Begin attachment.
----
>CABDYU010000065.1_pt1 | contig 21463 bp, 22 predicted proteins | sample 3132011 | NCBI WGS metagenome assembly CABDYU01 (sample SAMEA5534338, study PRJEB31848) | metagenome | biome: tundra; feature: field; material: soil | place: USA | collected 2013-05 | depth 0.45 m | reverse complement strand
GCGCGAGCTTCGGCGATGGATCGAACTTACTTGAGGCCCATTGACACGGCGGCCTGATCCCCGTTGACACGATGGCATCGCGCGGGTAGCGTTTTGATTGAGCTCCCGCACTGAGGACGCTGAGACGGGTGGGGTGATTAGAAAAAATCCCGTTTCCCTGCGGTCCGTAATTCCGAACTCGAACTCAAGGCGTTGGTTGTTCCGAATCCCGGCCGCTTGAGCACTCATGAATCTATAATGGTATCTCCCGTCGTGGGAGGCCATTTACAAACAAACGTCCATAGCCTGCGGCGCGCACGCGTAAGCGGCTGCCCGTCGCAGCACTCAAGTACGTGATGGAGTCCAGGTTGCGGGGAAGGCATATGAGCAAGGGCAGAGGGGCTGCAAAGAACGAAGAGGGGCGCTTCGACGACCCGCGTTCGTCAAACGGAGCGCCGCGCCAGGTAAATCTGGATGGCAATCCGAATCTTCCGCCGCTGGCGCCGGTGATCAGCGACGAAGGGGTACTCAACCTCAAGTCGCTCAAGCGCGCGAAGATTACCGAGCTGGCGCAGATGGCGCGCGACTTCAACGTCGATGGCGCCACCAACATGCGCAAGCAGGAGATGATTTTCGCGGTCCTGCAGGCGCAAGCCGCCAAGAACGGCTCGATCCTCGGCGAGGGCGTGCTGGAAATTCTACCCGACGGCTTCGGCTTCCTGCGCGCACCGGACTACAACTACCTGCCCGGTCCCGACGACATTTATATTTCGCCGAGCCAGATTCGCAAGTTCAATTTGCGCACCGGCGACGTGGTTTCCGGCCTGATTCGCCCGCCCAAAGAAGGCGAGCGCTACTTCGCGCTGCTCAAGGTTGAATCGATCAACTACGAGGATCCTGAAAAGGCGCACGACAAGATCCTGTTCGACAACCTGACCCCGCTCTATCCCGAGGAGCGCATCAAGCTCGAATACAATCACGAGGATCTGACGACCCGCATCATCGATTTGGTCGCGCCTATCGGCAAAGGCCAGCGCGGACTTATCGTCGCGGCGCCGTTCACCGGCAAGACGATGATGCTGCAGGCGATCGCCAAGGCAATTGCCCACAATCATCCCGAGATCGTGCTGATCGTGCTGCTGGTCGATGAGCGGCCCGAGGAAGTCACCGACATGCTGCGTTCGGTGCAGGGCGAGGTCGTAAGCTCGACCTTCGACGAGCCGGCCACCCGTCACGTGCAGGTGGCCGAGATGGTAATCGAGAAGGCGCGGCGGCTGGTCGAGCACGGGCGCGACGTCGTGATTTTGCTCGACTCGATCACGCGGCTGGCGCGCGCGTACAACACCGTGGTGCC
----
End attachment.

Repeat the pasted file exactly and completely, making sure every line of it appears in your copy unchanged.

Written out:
>CABDYU010000065.1_pt1 | contig 21463 bp, 22 predicted proteins | sample 3132011 | NCBI WGS metagenome assembly CABDYU01 (sample SAMEA5534338, study PRJEB31848) | metagenome | biome: tundra; feature: field; material: soil | place: USA | collected 2013-05 | depth 0.45 m | reverse complement strand
GCGCGAGCTTCGGCGATGGATCGAACTTACTTGAGGCCCATTGACACGGCGGCCTGATCCCCGTTGACACGATGGCATCGCGCGGGTAGCGTTTTGATTGAGCTCCCGCACTGAGGACGCTGAGACGGGTGGGGTGATTAGAAAAAATCCCGTTTCCCTGCGGTCCGTAATTCCGAACTCGAACTCAAGGCGTTGGTTGTTCCGAATCCCGGCCGCTTGAGCACTCATGAATCTATAATGGTATCTCCCGTCGTGGGAGGCCATTTACAAACAAACGTCCATAGCCTGCGGCGCGCACGCGTAAGCGGCTGCCCGTCGCAGCACTCAAGTACGTGATGGAGTCCAGGTTGCGGGGAAGGCATATGAGCAAGGGCAGAGGGGCTGCAAAGAACGAAGAGGGGCGCTTCGACGACCCGCGTTCGTCAAACGGAGCGCCGCGCCAGGTAAATCTGGATGGCAATCCGAATCTTCCGCCGCTGGCGCCGGTGATCAGCGACGAAGGGGTACTCAACCTCAAGTCGCTCAAGCGCGCGAAGATTACCGAGCTGGCGCAGATGGCGCGCGACTTCAACGTCGATGGCGCCACCAACATGCGCAAGCAGGAGATGATTTTCGCGGTCCTGCAGGCGCAAGCCGCCAAGAACGGCTCGATCCTCGGCGAGGGCGTGCTGGAAATTCTACCCGACGGCTTCGGCTTCCTGCGCGCACCGGACTACAACTACCTGCCCGGTCCCGACGACATTTATATTTCGCCGAGCCAGATTCGCAAGTTCAATTTGCGCACCGGCGACGTGGTTTCCGGCCTGATTCGCCCGCCCAAAGAAGGCGAGCGCTACTTCGCGCTGCTCAAGGTTGAATCGATCAACTACGAGGATCCTGAAAAGGCGCACGACAAGATCCTGTTCGACAACCTGACCCCGCTCTATCCCGAGGAGCGCATCAAGCTCGAATACAATCACGAGGATCTGACGACCCGCATCATCGATTTGGTCGCGCCTATCGGCAAAGGCCAGCGCGGACTTATCGTCGCGGCGCCGTTCACCGGCAAGACGATGATGCTGCAGGCGATCGCCAAGGCAATTGCCCACAATCATCCCGAGATCGTGCTGATCGTGCTGCTGGTCGATGAGCGGCCCGAGGAAGTCACCGACATGCTGCGTTCGGTGCAGGGCGAGGTCGTAAGCTCGACCTTCGACGAGCCGGCCACCCGTCACGTGCAGGTGGCCGAGATGGTAATCGAGAAGGCGCGGCGGCTGGTCGAGCACGGGCGCGACGTCGTGATTTTGCTCGACTCGATCACGCGGCTGGCGCGCGCGTACAACACCGTGGTGCC